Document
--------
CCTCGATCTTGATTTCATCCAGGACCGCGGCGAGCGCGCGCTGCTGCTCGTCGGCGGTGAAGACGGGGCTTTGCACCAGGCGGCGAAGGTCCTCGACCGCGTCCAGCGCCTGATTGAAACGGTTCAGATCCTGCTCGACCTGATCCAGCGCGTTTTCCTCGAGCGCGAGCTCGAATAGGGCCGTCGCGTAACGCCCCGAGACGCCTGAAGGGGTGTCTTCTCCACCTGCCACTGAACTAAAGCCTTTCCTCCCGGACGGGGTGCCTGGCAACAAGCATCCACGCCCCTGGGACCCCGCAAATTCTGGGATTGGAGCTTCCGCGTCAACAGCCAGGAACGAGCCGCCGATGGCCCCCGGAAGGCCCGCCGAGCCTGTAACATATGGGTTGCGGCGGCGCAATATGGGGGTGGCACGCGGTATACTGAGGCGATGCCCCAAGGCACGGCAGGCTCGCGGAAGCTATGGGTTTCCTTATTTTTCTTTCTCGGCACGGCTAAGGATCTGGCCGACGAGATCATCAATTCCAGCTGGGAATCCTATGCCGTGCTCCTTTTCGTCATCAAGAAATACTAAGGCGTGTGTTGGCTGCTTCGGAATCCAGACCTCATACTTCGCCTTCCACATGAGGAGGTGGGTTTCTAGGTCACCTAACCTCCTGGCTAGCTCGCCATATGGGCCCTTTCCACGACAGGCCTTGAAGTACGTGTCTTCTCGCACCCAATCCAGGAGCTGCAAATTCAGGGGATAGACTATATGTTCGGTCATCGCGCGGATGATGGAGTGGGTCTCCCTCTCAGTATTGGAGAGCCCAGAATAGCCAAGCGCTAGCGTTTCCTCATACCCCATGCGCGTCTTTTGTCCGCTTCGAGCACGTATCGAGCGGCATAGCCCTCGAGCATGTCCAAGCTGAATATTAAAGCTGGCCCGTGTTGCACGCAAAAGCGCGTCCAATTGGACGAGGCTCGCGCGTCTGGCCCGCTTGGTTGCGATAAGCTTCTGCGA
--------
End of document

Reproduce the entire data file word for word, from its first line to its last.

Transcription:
CCTCGATCTTGATTTCATCCAGGACCGCGGCGAGCGCGCGCTGCTGCTCGTCGGCGGTGAAGACGGGGCTTTGCACCAGGCGGCGAAGGTCCTCGACCGCGTCCAGCGCCTGATTGAAACGGTTCAGATCCTGCTCGACCTGATCCAGCGCGTTTTCCTCGAGCGCGAGCTCGAATAGGGCCGTCGCGTAACGCCCCGAGACGCCTGAAGGGGTGTCTTCTCCACCTGCCACTGAACTAAAGCCTTTCCTCCCGGACGGGGTGCCTGGCAACAAGCATCCACGCCCCTGGGACCCCGCAAATTCTGGGATTGGAGCTTCCGCGTCAACAGCCAGGAACGAGCCGCCGATGGCCCCCGGAAGGCCCGCCGAGCCTGTAACATATGGGTTGCGGCGGCGCAATATGGGGGTGGCACGCGGTATACTGAGGCGATGCCCCAAGGCACGGCAGGCTCGCGGAAGCTATGGGTTTCCTTATTTTTCTTTCTCGGCACGGCTAAGGATCTGGCCGACGAGATCATCAATTCCAGCTGGGAATCCTATGCCGTGCTCCTTTTCGTCATCAAGAAATACTAAGGCGTGTGTTGGCTGCTTCGGAATCCAGACCTCATACTTCGCCTTCCACATGAGGAGGTGGGTTTCTAGGTCACCTAACCTCCTGGCTAGCTCGCCATATGGGCCCTTTCCACGACAGGCCTTGAAGTACGTGTCTTCTCGCACCCAATCCAGGAGCTGCAAATTCAGGGGATAGACTATATGTTCGGTCATCGCGCGGATGATGGAGTGGGTCTCCCTCTCAGTATTGGAGAGCCCAGAATAGCCAAGCGCTAGCGTTTCCTCATACCCCATGCGCGTCTTTTGTCCGCTTCGAGCACGTATCGAGCGGCATAGCCCTCGAGCATGTCCAAGCTGAATATTAAAGCTGGCCCGTGTTGCACGCAAAAGCGCGTCCAATTGGACGAGGCTCGCGCGTCTGGCCCGCTTGGTTGCGATAAGCTTCTGCGA